September 26th, 2012
Recently, we’ve interviewed dozens of design managers about what separates out their best designers from the rest. One of the consistent answers we’ve gotten is “The best designers are passionate about design, yet dispassionate about their own designs.” The managers tell us they look for folks who get very excited and curious about creating great designs, but can easily walk away from their own ideas and work when it makes sense to do so.
This is an interesting dichotomy. It describes someone who deeply cares about producing the right thing and wants to learn everything they can about what that means. At the same time, it describes someone who can generate a lot of ideas without falling so much in love with any single one that they can’t drop it.
The design process uses iterations to discover new constraints and learn about the problem space. If a designer falls in love with a specific design too early, they can’t adapt to the evolutionary nature of that design process, getting stuck selling something that can’t possibly work.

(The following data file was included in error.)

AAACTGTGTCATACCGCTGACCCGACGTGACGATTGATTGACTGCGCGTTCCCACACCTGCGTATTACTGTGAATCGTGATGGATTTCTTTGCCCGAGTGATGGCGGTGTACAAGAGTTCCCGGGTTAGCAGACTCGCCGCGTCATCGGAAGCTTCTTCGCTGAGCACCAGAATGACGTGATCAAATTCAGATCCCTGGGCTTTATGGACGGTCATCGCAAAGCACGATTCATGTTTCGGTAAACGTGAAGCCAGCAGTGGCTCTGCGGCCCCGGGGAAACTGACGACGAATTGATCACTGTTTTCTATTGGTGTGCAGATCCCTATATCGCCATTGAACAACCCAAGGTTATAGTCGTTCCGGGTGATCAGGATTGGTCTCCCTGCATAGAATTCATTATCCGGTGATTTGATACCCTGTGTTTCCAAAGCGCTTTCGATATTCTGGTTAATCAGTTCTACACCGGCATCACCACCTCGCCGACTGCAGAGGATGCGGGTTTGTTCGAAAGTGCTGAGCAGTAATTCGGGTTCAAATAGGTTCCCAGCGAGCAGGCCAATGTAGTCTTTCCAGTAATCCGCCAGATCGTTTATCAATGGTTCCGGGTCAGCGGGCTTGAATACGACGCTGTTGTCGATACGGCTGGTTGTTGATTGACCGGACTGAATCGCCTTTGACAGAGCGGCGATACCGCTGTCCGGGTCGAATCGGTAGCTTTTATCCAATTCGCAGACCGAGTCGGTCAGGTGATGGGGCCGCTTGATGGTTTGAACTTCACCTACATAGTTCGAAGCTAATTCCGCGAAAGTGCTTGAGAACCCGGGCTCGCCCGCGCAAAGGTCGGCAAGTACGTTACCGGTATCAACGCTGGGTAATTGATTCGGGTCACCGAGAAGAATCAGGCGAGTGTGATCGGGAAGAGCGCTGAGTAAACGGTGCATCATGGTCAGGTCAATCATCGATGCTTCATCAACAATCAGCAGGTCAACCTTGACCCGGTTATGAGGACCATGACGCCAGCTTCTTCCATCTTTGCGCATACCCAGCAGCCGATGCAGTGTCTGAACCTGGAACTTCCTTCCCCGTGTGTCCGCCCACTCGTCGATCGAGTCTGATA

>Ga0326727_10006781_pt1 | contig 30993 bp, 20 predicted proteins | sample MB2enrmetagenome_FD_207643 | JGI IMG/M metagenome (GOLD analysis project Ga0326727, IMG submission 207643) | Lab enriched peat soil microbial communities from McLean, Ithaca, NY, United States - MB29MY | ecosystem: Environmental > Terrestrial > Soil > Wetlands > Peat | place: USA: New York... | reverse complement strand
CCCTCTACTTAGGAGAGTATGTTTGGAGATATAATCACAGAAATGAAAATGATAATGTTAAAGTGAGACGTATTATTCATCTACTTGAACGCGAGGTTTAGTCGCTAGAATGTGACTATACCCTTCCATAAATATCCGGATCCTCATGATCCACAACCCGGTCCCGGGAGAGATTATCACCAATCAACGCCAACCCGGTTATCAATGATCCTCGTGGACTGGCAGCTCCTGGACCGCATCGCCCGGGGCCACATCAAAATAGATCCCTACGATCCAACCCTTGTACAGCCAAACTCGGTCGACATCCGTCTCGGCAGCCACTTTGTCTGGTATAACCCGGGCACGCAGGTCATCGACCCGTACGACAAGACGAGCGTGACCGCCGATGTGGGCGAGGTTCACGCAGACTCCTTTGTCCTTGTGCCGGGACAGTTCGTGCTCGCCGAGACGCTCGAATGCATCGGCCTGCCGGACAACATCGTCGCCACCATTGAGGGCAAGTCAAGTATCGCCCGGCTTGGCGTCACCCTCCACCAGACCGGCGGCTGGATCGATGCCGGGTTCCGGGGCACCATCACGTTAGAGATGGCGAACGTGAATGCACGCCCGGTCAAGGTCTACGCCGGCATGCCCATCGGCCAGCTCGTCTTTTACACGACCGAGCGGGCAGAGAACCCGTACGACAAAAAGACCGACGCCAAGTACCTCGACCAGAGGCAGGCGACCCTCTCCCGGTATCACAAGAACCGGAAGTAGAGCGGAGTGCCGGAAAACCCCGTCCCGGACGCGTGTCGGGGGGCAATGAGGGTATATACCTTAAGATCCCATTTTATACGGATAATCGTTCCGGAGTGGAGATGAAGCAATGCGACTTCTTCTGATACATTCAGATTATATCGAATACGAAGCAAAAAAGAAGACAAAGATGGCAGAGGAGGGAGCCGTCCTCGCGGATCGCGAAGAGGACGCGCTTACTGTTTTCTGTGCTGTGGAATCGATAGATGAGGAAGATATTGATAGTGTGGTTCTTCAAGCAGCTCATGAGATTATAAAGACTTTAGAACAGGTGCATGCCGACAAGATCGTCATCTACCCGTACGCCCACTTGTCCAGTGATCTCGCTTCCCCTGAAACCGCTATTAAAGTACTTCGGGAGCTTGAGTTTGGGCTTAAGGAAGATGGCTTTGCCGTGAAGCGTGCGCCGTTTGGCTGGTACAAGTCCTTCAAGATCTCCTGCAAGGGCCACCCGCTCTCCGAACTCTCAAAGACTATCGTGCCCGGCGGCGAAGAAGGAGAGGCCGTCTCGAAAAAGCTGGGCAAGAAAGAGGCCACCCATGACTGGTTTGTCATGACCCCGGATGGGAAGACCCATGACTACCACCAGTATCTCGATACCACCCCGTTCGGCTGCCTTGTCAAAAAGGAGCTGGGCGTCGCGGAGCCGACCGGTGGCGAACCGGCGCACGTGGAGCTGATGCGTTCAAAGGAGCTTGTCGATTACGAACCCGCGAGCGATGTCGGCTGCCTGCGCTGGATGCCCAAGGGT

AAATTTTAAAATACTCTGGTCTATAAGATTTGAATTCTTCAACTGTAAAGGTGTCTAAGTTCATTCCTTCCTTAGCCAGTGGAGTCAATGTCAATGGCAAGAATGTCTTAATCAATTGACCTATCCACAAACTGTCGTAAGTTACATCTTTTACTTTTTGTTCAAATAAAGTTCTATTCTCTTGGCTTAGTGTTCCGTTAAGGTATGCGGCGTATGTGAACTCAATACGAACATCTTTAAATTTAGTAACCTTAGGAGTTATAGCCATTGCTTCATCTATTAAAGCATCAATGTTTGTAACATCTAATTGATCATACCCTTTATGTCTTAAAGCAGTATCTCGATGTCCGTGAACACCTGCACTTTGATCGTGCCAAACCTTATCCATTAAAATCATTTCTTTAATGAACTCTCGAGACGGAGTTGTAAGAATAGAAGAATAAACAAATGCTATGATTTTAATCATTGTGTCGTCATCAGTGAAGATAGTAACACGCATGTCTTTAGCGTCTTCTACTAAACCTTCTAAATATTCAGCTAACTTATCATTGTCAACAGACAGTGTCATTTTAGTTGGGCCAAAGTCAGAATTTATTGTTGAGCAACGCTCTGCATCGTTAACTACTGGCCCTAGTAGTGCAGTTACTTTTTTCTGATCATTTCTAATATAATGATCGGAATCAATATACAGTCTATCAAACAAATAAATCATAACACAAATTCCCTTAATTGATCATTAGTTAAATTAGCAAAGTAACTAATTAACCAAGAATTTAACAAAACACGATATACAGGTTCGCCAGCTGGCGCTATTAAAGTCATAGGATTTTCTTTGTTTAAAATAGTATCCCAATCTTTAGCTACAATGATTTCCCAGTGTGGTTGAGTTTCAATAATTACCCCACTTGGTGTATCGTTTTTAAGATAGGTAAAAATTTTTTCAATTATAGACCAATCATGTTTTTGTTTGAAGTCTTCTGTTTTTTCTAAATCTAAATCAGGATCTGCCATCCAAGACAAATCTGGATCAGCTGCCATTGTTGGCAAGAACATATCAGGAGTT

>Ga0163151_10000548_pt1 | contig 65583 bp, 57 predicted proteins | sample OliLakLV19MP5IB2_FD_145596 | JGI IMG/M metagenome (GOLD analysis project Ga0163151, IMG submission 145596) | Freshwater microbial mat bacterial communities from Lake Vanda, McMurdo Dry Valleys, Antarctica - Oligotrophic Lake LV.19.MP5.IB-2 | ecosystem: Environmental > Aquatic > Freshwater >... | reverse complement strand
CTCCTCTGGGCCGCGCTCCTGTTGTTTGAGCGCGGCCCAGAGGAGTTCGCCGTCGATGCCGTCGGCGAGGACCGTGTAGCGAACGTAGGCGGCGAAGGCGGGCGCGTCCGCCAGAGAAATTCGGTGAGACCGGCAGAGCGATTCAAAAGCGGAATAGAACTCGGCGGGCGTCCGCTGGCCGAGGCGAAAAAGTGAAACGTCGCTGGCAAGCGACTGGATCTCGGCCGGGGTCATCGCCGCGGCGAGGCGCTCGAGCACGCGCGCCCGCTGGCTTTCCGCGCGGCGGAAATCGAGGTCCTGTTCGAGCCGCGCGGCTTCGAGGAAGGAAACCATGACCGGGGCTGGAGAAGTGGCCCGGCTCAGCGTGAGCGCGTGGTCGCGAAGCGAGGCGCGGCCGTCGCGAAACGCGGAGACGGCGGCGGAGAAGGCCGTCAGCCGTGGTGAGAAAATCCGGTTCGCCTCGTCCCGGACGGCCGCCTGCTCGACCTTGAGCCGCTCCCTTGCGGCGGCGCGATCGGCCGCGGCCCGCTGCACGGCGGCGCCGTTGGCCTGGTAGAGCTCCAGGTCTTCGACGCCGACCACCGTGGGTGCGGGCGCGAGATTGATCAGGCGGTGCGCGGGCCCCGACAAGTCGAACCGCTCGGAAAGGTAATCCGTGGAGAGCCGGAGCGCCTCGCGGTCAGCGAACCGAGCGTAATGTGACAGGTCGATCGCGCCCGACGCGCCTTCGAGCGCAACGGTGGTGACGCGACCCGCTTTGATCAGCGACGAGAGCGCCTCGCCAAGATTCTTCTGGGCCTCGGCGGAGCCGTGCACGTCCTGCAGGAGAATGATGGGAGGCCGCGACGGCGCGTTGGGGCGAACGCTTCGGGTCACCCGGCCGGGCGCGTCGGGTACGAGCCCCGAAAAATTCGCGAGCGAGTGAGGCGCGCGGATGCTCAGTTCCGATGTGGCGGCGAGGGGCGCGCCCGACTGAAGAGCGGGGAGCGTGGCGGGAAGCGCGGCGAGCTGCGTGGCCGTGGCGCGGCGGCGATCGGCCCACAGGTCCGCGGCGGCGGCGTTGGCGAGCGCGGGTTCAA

Yet, that same designer has to show an unending curiosity for investigating the design’s problem space. They have to be relentless in how they approach the design problem, but be ready to walk away from any ideas they’ve generated.
Design is a team sport and the managers say the individuals who can do this are better team members. They work together to find a synergy in what everyone is bring to the table. They don’t sit with an attitude of “I know best what we need” and stubbornly refuse to budge from it.
Where do you put your passions? Are they in learning and exploring design? Do you get too tied to the work you’ve produced and the ideas you’ve though of?Tweet